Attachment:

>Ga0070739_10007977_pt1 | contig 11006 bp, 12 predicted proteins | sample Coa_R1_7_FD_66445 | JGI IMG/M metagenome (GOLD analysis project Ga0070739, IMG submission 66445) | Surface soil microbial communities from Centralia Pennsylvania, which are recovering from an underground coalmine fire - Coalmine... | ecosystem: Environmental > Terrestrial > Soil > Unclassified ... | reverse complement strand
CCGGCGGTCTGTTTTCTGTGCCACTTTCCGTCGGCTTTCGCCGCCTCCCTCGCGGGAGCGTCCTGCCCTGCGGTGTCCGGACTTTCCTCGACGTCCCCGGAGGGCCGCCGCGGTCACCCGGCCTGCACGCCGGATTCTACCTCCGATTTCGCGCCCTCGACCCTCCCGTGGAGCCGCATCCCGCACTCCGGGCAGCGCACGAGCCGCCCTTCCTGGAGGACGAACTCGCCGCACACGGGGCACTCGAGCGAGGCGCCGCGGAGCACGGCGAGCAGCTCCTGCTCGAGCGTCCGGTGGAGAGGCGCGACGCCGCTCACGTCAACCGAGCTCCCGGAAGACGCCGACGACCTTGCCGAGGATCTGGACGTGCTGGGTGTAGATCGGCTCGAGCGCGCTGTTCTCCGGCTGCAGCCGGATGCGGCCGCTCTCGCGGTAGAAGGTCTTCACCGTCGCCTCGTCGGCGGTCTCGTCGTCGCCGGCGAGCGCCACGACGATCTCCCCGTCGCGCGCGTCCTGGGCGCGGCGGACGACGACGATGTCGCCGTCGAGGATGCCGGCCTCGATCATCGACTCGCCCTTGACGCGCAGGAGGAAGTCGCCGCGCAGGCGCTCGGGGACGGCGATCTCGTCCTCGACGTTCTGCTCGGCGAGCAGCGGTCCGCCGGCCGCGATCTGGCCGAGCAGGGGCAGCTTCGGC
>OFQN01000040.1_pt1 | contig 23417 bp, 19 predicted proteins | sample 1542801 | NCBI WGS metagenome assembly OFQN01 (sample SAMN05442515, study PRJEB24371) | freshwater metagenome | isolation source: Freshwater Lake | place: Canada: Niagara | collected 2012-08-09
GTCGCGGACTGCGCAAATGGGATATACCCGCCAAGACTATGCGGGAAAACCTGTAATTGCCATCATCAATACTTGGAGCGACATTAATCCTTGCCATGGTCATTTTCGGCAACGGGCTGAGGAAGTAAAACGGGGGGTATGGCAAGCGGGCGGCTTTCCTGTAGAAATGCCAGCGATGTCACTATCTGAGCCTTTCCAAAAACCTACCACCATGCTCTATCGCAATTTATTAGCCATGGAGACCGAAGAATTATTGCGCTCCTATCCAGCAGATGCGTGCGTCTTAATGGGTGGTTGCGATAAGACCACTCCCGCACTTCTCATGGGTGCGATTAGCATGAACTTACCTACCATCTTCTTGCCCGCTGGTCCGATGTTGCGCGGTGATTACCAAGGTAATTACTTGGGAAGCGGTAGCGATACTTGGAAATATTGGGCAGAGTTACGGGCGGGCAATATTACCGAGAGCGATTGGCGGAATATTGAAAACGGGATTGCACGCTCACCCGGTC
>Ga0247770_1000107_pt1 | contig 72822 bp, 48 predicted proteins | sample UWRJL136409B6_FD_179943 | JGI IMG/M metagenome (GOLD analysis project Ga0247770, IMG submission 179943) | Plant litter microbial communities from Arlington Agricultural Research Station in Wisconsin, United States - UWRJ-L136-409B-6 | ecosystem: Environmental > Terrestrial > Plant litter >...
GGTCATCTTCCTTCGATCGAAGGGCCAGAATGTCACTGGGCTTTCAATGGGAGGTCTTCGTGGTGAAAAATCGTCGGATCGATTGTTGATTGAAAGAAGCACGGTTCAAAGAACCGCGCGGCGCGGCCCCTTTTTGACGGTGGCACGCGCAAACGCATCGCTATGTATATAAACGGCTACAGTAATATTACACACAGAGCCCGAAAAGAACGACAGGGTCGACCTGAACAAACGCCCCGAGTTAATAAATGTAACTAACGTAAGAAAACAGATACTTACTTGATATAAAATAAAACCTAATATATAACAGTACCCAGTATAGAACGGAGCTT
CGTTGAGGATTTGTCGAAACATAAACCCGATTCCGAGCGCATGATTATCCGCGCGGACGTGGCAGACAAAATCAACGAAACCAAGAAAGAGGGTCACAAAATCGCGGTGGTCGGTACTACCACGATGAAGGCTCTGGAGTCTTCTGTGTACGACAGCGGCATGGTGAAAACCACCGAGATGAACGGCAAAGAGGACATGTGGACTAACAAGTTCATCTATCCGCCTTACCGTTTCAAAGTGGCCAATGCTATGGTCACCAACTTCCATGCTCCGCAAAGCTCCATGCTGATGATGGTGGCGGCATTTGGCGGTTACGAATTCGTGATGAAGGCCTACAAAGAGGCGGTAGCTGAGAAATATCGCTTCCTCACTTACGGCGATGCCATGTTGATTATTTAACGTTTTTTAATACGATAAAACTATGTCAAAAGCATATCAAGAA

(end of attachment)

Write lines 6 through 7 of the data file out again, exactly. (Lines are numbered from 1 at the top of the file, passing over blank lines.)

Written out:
GGTCATCTTCCTTCGATCGAAGGGCCAGAATGTCACTGGGCTTTCAATGGGAGGTCTTCGTGGTGAAAAATCGTCGGATCGATTGTTGATTGAAAGAAGCACGGTTCAAAGAACCGCGCGGCGCGGCCCCTTTTTGACGGTGGCACGCGCAAACGCATCGCTATGTATATAAACGGCTACAGTAATATTACACACAGAGCCCGAAAAGAACGACAGGGTCGACCTGAACAAACGCCCCGAGTTAATAAATGTAACTAACGTAAGAAAACAGATACTTACTTGATATAAAATAAAACCTAATATATAACAGTACCCAGTATAGAACGGAGCTT
CGTTGAGGATTTGTCGAAACATAAACCCGATTCCGAGCGCATGATTATCCGCGCGGACGTGGCAGACAAAATCAACGAAACCAAGAAAGAGGGTCACAAAATCGCGGTGGTCGGTACTACCACGATGAAGGCTCTGGAGTCTTCTGTGTACGACAGCGGCATGGTGAAAACCACCGAGATGAACGGCAAAGAGGACATGTGGACTAACAAGTTCATCTATCCGCCTTACCGTTTCAAAGTGGCCAATGCTATGGTCACCAACTTCCATGCTCCGCAAAGCTCCATGCTGATGATGGTGGCGGCATTTGGCGGTTACGAATTCGTGATGAAGGCCTACAAAGAGGCGGTAGCTGAGAAATATCGCTTCCTCACTTACGGCGATGCCATGTTGATTATTTAACGTTTTTTAATACGATAAAACTATGTCAAAAGCATATCAAGAA